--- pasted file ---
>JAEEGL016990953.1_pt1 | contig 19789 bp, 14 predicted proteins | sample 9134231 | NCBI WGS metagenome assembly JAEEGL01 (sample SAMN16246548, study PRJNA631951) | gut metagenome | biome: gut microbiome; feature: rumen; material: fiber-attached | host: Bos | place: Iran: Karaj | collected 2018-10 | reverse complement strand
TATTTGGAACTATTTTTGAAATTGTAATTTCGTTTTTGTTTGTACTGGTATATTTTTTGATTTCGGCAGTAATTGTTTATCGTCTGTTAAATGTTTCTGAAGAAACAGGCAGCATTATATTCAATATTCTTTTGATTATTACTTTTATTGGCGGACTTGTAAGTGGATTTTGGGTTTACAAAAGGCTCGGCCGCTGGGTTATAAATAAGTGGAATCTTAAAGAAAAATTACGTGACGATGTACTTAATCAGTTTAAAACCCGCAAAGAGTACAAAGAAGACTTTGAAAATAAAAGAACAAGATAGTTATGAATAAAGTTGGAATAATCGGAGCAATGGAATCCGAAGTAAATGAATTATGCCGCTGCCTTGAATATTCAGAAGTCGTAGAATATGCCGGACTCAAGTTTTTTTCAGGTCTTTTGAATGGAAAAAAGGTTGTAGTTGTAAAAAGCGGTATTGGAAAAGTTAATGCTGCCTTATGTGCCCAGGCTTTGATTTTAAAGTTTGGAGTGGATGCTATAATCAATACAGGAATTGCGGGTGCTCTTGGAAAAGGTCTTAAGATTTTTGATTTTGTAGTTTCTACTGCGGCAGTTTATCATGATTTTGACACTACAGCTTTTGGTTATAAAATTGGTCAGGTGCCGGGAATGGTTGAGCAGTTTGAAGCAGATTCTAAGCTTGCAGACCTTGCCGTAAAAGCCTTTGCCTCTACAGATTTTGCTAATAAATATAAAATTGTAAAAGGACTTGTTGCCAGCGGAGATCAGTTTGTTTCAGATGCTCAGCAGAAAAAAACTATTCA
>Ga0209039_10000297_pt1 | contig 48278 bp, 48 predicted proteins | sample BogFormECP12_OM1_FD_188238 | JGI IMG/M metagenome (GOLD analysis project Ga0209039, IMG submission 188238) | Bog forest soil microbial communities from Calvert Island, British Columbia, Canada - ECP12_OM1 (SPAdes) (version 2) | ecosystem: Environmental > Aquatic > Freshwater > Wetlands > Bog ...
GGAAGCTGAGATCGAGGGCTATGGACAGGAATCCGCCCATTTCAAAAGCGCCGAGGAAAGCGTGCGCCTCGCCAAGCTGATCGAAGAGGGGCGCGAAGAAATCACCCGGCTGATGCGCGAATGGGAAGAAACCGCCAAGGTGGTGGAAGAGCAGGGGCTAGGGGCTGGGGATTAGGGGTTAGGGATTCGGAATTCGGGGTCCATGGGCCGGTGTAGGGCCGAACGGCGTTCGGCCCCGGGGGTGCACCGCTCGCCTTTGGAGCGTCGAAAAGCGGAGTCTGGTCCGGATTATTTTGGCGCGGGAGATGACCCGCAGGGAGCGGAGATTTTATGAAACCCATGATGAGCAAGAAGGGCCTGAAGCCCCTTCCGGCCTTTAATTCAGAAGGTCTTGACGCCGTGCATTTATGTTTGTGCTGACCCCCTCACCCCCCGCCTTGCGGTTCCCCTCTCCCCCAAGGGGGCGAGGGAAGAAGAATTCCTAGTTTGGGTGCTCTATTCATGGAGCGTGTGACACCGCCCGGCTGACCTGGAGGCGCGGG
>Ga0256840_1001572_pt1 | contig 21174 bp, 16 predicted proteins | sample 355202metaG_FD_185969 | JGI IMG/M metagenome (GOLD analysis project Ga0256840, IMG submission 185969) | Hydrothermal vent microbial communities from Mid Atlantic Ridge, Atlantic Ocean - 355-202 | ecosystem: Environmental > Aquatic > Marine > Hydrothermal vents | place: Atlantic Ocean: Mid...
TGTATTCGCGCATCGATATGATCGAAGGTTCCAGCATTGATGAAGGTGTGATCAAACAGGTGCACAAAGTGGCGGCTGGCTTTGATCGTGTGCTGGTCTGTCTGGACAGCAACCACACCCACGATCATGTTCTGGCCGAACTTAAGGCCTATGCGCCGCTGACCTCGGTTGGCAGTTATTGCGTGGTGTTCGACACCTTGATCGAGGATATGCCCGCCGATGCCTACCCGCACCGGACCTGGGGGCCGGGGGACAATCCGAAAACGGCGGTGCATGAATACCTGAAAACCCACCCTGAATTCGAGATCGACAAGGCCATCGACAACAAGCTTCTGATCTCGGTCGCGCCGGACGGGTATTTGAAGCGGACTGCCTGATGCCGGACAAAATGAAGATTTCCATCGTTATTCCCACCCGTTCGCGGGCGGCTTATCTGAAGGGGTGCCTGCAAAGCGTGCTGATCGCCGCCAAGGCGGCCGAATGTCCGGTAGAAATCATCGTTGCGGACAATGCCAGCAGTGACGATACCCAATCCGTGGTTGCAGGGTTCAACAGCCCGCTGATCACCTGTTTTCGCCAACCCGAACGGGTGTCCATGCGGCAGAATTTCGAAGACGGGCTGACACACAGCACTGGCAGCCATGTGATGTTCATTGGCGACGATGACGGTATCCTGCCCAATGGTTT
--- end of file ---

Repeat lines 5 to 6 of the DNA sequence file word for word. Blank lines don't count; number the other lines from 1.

>Ga0256840_1001572_pt1 | contig 21174 bp, 16 predicted proteins | sample 355202metaG_FD_185969 | JGI IMG/M metagenome (GOLD analysis project Ga0256840, IMG submission 185969) | Hydrothermal vent microbial communities from Mid Atlantic Ridge, Atlantic Ocean - 355-202 | ecosystem: Environmental > Aquatic > Marine > Hydrothermal vents | place: Atlantic Ocean: Mid...
TGTATTCGCGCATCGATATGATCGAAGGTTCCAGCATTGATGAAGGTGTGATCAAACAGGTGCACAAAGTGGCGGCTGGCTTTGATCGTGTGCTGGTCTGTCTGGACAGCAACCACACCCACGATCATGTTCTGGCCGAACTTAAGGCCTATGCGCCGCTGACCTCGGTTGGCAGTTATTGCGTGGTGTTCGACACCTTGATCGAGGATATGCCCGCCGATGCCTACCCGCACCGGACCTGGGGGCCGGGGGACAATCCGAAAACGGCGGTGCATGAATACCTGAAAACCCACCCTGAATTCGAGATCGACAAGGCCATCGACAACAAGCTTCTGATCTCGGTCGCGCCGGACGGGTATTTGAAGCGGACTGCCTGATGCCGGACAAAATGAAGATTTCCATCGTTATTCCCACCCGTTCGCGGGCGGCTTATCTGAAGGGGTGCCTGCAAAGCGTGCTGATCGCCGCCAAGGCGGCCGAATGTCCGGTAGAAATCATCGTTGCGGACAATGCCAGCAGTGACGATACCCAATCCGTGGTTGCAGGGTTCAACAGCCCGCTGATCACCTGTTTTCGCCAACCCGAACGGGTGTCCATGCGGCAGAATTTCGAAGACGGGCTGACACACAGCACTGGCAGCCATGTGATGTTCATTGGCGACGATGACGGTATCCTGCCCAATGGTTT